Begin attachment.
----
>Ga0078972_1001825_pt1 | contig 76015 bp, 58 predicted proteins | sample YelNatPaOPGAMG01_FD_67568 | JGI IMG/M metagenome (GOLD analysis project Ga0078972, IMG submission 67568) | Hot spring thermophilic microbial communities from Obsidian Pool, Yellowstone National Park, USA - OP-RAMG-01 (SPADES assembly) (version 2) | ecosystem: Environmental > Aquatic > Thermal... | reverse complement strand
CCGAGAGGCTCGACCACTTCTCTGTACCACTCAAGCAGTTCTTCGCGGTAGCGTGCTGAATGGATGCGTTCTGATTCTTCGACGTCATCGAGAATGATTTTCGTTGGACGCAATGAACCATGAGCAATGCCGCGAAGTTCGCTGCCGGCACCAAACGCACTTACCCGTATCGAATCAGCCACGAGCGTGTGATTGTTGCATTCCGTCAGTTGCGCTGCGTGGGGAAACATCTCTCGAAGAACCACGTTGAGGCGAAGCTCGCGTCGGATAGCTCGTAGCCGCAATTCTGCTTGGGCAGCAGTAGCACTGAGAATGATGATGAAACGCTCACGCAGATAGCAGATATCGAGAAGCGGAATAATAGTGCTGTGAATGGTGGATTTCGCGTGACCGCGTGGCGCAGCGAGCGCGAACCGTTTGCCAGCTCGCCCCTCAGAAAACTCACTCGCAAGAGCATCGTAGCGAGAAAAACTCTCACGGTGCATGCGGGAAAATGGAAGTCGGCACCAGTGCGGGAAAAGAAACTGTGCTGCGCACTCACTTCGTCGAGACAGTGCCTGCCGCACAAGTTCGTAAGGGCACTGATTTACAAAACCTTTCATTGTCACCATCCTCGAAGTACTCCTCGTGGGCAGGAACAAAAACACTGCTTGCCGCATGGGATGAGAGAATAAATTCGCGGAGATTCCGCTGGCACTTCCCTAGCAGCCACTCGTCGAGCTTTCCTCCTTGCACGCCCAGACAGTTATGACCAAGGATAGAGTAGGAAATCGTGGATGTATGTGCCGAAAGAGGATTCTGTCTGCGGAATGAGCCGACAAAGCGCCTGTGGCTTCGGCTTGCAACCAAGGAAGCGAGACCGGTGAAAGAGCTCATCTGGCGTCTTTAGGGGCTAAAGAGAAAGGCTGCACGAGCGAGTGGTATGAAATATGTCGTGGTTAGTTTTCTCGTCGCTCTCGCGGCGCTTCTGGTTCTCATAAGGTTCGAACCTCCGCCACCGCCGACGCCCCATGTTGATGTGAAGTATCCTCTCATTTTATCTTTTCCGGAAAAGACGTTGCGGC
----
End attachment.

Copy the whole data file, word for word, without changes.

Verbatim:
>Ga0078972_1001825_pt1 | contig 76015 bp, 58 predicted proteins | sample YelNatPaOPGAMG01_FD_67568 | JGI IMG/M metagenome (GOLD analysis project Ga0078972, IMG submission 67568) | Hot spring thermophilic microbial communities from Obsidian Pool, Yellowstone National Park, USA - OP-RAMG-01 (SPADES assembly) (version 2) | ecosystem: Environmental > Aquatic > Thermal... | reverse complement strand
CCGAGAGGCTCGACCACTTCTCTGTACCACTCAAGCAGTTCTTCGCGGTAGCGTGCTGAATGGATGCGTTCTGATTCTTCGACGTCATCGAGAATGATTTTCGTTGGACGCAATGAACCATGAGCAATGCCGCGAAGTTCGCTGCCGGCACCAAACGCACTTACCCGTATCGAATCAGCCACGAGCGTGTGATTGTTGCATTCCGTCAGTTGCGCTGCGTGGGGAAACATCTCTCGAAGAACCACGTTGAGGCGAAGCTCGCGTCGGATAGCTCGTAGCCGCAATTCTGCTTGGGCAGCAGTAGCACTGAGAATGATGATGAAACGCTCACGCAGATAGCAGATATCGAGAAGCGGAATAATAGTGCTGTGAATGGTGGATTTCGCGTGACCGCGTGGCGCAGCGAGCGCGAACCGTTTGCCAGCTCGCCCCTCAGAAAACTCACTCGCAAGAGCATCGTAGCGAGAAAAACTCTCACGGTGCATGCGGGAAAATGGAAGTCGGCACCAGTGCGGGAAAAGAAACTGTGCTGCGCACTCACTTCGTCGAGACAGTGCCTGCCGCACAAGTTCGTAAGGGCACTGATTTACAAAACCTTTCATTGTCACCATCCTCGAAGTACTCCTCGTGGGCAGGAACAAAAACACTGCTTGCCGCATGGGATGAGAGAATAAATTCGCGGAGATTCCGCTGGCACTTCCCTAGCAGCCACTCGTCGAGCTTTCCTCCTTGCACGCCCAGACAGTTATGACCAAGGATAGAGTAGGAAATCGTGGATGTATGTGCCGAAAGAGGATTCTGTCTGCGGAATGAGCCGACAAAGCGCCTGTGGCTTCGGCTTGCAACCAAGGAAGCGAGACCGGTGAAAGAGCTCATCTGGCGTCTTTAGGGGCTAAAGAGAAAGGCTGCACGAGCGAGTGGTATGAAATATGTCGTGGTTAGTTTTCTCGTCGCTCTCGCGGCGCTTCTGGTTCTCATAAGGTTCGAACCTCCGCCACCGCCGACGCCCCATGTTGATGTGAAGTATCCTCTCATTTTATCTTTTCCGGAAAAGACGTTGCGGC